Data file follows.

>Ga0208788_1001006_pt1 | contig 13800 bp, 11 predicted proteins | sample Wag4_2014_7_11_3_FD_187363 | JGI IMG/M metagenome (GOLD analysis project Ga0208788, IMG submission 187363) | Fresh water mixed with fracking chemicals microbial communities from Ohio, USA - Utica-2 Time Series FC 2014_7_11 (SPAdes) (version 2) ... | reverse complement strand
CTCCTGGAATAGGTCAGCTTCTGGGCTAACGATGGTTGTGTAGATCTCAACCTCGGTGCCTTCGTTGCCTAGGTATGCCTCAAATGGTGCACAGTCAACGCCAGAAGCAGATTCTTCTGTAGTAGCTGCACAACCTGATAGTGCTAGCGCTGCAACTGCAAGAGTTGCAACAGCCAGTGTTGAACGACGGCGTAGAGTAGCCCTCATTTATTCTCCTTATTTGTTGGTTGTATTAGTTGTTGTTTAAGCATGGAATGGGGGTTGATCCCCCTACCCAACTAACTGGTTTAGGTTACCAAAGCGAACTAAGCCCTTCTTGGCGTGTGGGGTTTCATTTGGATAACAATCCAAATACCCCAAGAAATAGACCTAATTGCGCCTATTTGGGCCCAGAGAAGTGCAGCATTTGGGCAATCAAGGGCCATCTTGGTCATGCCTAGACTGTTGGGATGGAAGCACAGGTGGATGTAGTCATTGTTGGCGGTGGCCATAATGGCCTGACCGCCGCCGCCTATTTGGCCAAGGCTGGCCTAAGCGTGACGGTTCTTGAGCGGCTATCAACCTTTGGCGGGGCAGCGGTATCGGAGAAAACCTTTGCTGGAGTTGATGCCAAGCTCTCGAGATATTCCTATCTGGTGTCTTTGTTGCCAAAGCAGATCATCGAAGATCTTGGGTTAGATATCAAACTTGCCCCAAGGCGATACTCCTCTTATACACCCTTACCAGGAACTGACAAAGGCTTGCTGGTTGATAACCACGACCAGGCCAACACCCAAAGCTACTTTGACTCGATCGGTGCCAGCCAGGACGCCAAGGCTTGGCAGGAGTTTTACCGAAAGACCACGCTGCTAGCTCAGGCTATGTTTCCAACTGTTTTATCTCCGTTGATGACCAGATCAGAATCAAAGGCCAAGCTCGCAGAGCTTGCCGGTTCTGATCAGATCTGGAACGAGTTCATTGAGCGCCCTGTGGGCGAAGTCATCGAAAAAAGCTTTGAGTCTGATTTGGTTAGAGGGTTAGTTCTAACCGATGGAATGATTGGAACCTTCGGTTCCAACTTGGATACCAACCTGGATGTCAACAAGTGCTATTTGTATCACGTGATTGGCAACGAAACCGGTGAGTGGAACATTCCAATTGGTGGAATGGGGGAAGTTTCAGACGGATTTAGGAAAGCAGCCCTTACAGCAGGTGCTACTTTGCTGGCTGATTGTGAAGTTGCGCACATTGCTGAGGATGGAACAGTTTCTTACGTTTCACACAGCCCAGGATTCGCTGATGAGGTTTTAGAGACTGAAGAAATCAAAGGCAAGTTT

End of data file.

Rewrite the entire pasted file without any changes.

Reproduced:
>Ga0208788_1001006_pt1 | contig 13800 bp, 11 predicted proteins | sample Wag4_2014_7_11_3_FD_187363 | JGI IMG/M metagenome (GOLD analysis project Ga0208788, IMG submission 187363) | Fresh water mixed with fracking chemicals microbial communities from Ohio, USA - Utica-2 Time Series FC 2014_7_11 (SPAdes) (version 2) ... | reverse complement strand
CTCCTGGAATAGGTCAGCTTCTGGGCTAACGATGGTTGTGTAGATCTCAACCTCGGTGCCTTCGTTGCCTAGGTATGCCTCAAATGGTGCACAGTCAACGCCAGAAGCAGATTCTTCTGTAGTAGCTGCACAACCTGATAGTGCTAGCGCTGCAACTGCAAGAGTTGCAACAGCCAGTGTTGAACGACGGCGTAGAGTAGCCCTCATTTATTCTCCTTATTTGTTGGTTGTATTAGTTGTTGTTTAAGCATGGAATGGGGGTTGATCCCCCTACCCAACTAACTGGTTTAGGTTACCAAAGCGAACTAAGCCCTTCTTGGCGTGTGGGGTTTCATTTGGATAACAATCCAAATACCCCAAGAAATAGACCTAATTGCGCCTATTTGGGCCCAGAGAAGTGCAGCATTTGGGCAATCAAGGGCCATCTTGGTCATGCCTAGACTGTTGGGATGGAAGCACAGGTGGATGTAGTCATTGTTGGCGGTGGCCATAATGGCCTGACCGCCGCCGCCTATTTGGCCAAGGCTGGCCTAAGCGTGACGGTTCTTGAGCGGCTATCAACCTTTGGCGGGGCAGCGGTATCGGAGAAAACCTTTGCTGGAGTTGATGCCAAGCTCTCGAGATATTCCTATCTGGTGTCTTTGTTGCCAAAGCAGATCATCGAAGATCTTGGGTTAGATATCAAACTTGCCCCAAGGCGATACTCCTCTTATACACCCTTACCAGGAACTGACAAAGGCTTGCTGGTTGATAACCACGACCAGGCCAACACCCAAAGCTACTTTGACTCGATCGGTGCCAGCCAGGACGCCAAGGCTTGGCAGGAGTTTTACCGAAAGACCACGCTGCTAGCTCAGGCTATGTTTCCAACTGTTTTATCTCCGTTGATGACCAGATCAGAATCAAAGGCCAAGCTCGCAGAGCTTGCCGGTTCTGATCAGATCTGGAACGAGTTCATTGAGCGCCCTGTGGGCGAAGTCATCGAAAAAAGCTTTGAGTCTGATTTGGTTAGAGGGTTAGTTCTAACCGATGGAATGATTGGAACCTTCGGTTCCAACTTGGATACCAACCTGGATGTCAACAAGTGCTATTTGTATCACGTGATTGGCAACGAAACCGGTGAGTGGAACATTCCAATTGGTGGAATGGGGGAAGTTTCAGACGGATTTAGGAAAGCAGCCCTTACAGCAGGTGCTACTTTGCTGGCTGATTGTGAAGTTGCGCACATTGCTGAGGATGGAACAGTTTCTTACGTTTCACACAGCCCAGGATTCGCTGATGAGGTTTTAGAGACTGAAGAAATCAAAGGCAAGTTT